But isn't a 1-W signal lost in the shuffle of more powerful stations? It's not as lost as you may think. A 1-W signal is only a little more than three S-units weaker than a 100-W signal. So, if your 100-W signal is S-9, your 1-W signal will be about S-6. And that's plenty of signal!
For QRP operation, you must be able to find DX stations, be aware of when and for how long bands will be open and have a crisp and clear setup on both CW and SSB. You must be able to quickly assimilate a DX operator's technique.
One of the primary skills QRP operation strengthens is patience. With QRP power levels you have to wait for the right moment and make your move. This means you must be alert and listening rather than transmitting. You have to be familiar with the bands, operating procedures of DX stations and other QRP operators. All this takes a bit of patience, practice and listening.
How Do I Do It?
Okay, let's say you just want to operate QRP without building any special equipment. That's easy, just turn the power down on your 100-W transceiver. This requires a power meter or some other method of determining your output power. This adjustment is dependent on your rig, and may be as simple as reducing the RF output control or as complicated as retuning the transmitter for reduced output.
Here's a neat experiment that will introduce you to the realm of QRP operation in a gradual fashion: cut your maximum output in half and operate at that power level for a week or so, then cut it in half again. Continue cutting power until you're down to 5 W. I'm sure you'll be surprised, as I was, at how well you can communicate with reduced power. In many cases, the operator on the other end can't tell the difference. My Heath HW-5400 puts out about 100 W maximum, and now that I work QRP almost exclusively, I really have to have a special reason to crank it up to full power.
Commercial QRP Equipment
If for some reason you can't operate your rig at reduced output, there is commercial QRP equipment available. Heathkit has offered three different QRP transceivers. All operate CW exclusively and cover only that portion of the HF bands. The first was the HW-7. It put out a few watts and had a relatively unstable receiver. The redesigned and improved version turned into the HW-8; there are plenty of these still in use.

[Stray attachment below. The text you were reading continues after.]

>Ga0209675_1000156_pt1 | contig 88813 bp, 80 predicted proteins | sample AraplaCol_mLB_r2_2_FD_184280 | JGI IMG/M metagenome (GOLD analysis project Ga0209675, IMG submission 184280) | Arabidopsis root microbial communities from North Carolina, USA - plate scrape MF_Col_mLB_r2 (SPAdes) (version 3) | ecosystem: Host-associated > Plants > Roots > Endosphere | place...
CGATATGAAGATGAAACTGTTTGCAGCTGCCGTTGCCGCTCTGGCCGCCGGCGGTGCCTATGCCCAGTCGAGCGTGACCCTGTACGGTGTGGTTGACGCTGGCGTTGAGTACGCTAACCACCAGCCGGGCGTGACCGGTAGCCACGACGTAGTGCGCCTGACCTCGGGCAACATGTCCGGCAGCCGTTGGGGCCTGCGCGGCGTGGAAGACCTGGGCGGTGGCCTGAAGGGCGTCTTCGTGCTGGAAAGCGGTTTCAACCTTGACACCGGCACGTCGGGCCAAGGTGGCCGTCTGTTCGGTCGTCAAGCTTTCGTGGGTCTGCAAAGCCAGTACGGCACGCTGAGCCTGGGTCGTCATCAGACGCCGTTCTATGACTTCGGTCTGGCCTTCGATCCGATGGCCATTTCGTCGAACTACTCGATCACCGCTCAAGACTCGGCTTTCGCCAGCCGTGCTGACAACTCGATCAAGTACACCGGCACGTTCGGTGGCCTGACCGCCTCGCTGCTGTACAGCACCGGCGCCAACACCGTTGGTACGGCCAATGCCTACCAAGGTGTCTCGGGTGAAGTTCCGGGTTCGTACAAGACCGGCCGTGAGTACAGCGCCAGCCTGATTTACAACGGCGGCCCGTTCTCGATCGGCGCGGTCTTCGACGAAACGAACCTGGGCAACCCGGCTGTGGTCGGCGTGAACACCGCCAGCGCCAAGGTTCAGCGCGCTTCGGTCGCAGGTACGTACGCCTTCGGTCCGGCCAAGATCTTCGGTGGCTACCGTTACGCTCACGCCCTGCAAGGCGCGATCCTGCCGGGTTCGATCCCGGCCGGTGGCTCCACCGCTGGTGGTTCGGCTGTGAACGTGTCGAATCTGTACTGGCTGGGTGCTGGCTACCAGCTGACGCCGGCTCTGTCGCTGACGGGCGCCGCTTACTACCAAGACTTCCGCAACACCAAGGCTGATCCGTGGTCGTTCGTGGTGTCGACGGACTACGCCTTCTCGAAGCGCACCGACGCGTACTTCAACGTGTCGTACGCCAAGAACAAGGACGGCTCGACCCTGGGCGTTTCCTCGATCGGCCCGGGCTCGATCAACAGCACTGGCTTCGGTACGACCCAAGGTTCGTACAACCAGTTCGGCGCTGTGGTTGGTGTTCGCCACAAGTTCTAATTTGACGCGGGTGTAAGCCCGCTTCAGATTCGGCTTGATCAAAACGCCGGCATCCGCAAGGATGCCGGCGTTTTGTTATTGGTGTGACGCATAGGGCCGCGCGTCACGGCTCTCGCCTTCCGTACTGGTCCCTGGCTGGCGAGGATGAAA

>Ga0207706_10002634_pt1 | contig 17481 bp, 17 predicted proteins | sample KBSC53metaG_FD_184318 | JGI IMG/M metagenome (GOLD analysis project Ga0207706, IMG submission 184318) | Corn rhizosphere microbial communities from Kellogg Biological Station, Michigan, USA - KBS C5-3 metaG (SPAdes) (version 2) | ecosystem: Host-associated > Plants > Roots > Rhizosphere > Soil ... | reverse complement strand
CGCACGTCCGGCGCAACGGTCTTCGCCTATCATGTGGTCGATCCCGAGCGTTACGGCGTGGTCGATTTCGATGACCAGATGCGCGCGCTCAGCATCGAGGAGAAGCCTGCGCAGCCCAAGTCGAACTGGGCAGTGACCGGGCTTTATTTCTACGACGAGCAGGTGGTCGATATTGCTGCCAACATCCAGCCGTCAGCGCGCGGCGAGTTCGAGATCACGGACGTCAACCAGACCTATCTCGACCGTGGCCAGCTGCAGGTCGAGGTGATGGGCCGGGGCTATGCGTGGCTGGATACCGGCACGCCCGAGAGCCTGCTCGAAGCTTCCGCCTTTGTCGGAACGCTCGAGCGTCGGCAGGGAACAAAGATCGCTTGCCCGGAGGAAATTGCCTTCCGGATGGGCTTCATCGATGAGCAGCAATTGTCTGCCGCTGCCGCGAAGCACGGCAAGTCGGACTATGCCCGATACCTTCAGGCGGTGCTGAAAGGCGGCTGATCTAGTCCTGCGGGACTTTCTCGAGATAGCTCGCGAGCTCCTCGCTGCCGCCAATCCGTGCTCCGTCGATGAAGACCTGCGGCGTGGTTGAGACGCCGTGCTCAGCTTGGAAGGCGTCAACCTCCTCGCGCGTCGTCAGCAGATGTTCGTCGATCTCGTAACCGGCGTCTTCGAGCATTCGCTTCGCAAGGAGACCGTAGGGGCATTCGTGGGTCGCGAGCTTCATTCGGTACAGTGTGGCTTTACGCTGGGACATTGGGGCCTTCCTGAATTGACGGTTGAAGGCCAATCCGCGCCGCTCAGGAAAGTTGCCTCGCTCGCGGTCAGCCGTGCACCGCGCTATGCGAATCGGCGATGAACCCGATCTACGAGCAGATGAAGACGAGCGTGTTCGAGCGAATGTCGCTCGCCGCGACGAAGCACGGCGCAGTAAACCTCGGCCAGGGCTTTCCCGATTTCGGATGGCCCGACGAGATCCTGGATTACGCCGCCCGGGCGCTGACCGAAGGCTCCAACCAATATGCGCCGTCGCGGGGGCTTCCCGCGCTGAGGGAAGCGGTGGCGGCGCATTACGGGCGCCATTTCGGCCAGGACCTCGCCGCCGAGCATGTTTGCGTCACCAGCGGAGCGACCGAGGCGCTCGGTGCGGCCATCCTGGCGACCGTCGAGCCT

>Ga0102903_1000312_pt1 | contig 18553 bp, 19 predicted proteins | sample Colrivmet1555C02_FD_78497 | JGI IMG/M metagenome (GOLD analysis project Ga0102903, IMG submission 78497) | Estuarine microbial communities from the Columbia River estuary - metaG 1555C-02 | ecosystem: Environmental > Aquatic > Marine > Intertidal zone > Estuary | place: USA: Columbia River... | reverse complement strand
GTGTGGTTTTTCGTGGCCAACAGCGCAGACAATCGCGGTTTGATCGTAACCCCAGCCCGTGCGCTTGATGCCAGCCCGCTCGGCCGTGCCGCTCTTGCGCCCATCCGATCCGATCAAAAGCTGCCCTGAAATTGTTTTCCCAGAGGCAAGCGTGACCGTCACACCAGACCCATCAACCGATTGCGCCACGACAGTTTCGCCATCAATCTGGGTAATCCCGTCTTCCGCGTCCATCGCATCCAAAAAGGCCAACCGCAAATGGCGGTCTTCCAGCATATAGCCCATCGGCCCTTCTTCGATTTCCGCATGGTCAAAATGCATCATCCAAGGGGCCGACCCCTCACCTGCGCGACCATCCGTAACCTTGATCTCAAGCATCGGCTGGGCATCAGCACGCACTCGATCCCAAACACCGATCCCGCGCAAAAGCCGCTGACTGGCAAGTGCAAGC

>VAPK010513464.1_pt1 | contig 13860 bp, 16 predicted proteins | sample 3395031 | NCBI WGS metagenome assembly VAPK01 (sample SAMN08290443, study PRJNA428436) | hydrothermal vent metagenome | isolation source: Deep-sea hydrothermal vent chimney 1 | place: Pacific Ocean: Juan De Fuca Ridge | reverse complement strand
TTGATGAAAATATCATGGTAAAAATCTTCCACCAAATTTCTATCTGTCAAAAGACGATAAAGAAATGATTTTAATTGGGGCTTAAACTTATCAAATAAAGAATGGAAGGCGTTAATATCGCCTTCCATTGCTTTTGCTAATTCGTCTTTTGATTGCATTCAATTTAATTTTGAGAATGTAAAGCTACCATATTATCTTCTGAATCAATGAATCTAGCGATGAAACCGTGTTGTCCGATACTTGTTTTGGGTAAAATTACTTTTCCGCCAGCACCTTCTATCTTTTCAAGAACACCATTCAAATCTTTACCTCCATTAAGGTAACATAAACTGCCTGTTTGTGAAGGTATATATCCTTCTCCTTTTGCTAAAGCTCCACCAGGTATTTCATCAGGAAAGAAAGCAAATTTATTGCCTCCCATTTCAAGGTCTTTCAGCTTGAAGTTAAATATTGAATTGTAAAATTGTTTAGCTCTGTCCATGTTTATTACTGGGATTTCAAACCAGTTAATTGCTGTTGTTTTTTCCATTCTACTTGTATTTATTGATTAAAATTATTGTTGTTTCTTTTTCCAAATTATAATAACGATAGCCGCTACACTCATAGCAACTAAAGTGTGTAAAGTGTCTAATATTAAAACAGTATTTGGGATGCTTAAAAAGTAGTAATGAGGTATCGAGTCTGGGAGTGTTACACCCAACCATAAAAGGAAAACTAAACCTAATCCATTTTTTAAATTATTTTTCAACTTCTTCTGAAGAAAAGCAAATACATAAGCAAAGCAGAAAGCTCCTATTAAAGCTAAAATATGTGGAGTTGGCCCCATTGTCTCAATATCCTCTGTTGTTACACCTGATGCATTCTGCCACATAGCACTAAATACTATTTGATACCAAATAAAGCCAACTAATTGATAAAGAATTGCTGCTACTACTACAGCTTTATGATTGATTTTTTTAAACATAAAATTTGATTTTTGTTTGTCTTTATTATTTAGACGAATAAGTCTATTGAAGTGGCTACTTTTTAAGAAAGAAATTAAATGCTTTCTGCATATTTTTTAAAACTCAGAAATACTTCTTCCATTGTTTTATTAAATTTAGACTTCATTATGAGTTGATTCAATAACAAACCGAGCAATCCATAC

The QRP community really took the HW8 to heart and there are modifications galore available to spruce it up. Most of these have been collected in the Hotwater Handbook, available from Michael Bryce (he writes the QRP column for 73). This handbook has been recently revised and reprinted, and includes mods for both the HW-8 and the latest generation HW-9.
The culmination of Heath's QRP line is the HW-9. It features a vastly improved receiver and a bit healthier power output -- slightly more than 5 W on some bands. The HW-9 also covers the newer WARC HF bands and is the only QRP rig currently on the market. You'll have to find the others at swap meets or through the classifieds. Expect to pay up to $70 for an HW-7, $60-$100 for an HW-8, and $100-$200 for a used HW-9. (This last paragraph is no longer true, there are many commercial QRP rigs on the market today. -- Ed.)
The cream of the crop among QRP rigs is Ten-Tec's Argonaut series. The latest version (still long out of production) is the Argonaut 515. It's worth its weight in gold. The previously released 509 is almost as good and the 509's predecessor, the 505, is still hanging in there. These rigs operate both CW and SSB and are usually available at swap fests, through want ads, and from individuals. A 505 goes for $1004175, a 509 for $125-$200 and a 515 for $200-$300 or more, depending on the market. Most of these rigs are generally available, it's just a matter of whether you can afford, and find, a 515 or an HW-8.
A Few More Advantages
There are a couple of other advantages of QRP operations that aren't so obvious. Because you are operating with a minimal power output, your transmitter will probably last "forever." Your electric bill will be less -- especially if you stop using your 2-kW space heater. The other non-obvious advantage is that you won't overload the front end of your neighbor's television. It's a pretty rare occasion when operating with 5 W causes interference.
Contests and Awards
The bonus multipliers and points for QRP contest operation have gotten many hams hooked on QRP. Operating "QRP battery power" for Field Day gives a multiplier of five. You only have to make one contact for every five QRO QSOs.
QRP operation is becoming quite popular for many major contests. The following contests have QRP categories: November Sweepstakes, June and September VHF QSO Parties, January VHF Sweepstakes, and the ARRL International DX Contest, among others.
As far as awards, QRP ARCI offers a thousand-miles-per-watt award, available to anyone presenting evidence of a qualifying QSO. QRP ARCI also offers special QRP awards for WAS, WAC and DXCC. The other QRP clubs also offer versions of these, and other, QRP operating achievement awards.
What do you do once you've completed QRP DXCC? How about milliwatting? Milliwatting is operating at less than 1 W output. Once you've perfected your QRP skills and equipment, this is the next challenge. Admittedly, there are few who strive for these ranks, but when it all works -WOW! I've recently seen a circuit for a half-watt crystal-controlled transmitter using a single 2N2222 transistor. I haven't tried it yet, but when I do, I can't wait to hear what the operator on the other end says when I tell him. Of course, at milliwatt levels your antenna and feed line become doubly critical. It seems strange to see a 1-inch-square, single-transistor transmitter connected to 3/4-inch hardline! But it's great fun.
So why not give QRP or milliwatt operation a try? You just might get hooked. See you on 7030 or 14060 kHz - popular QRP hangouts.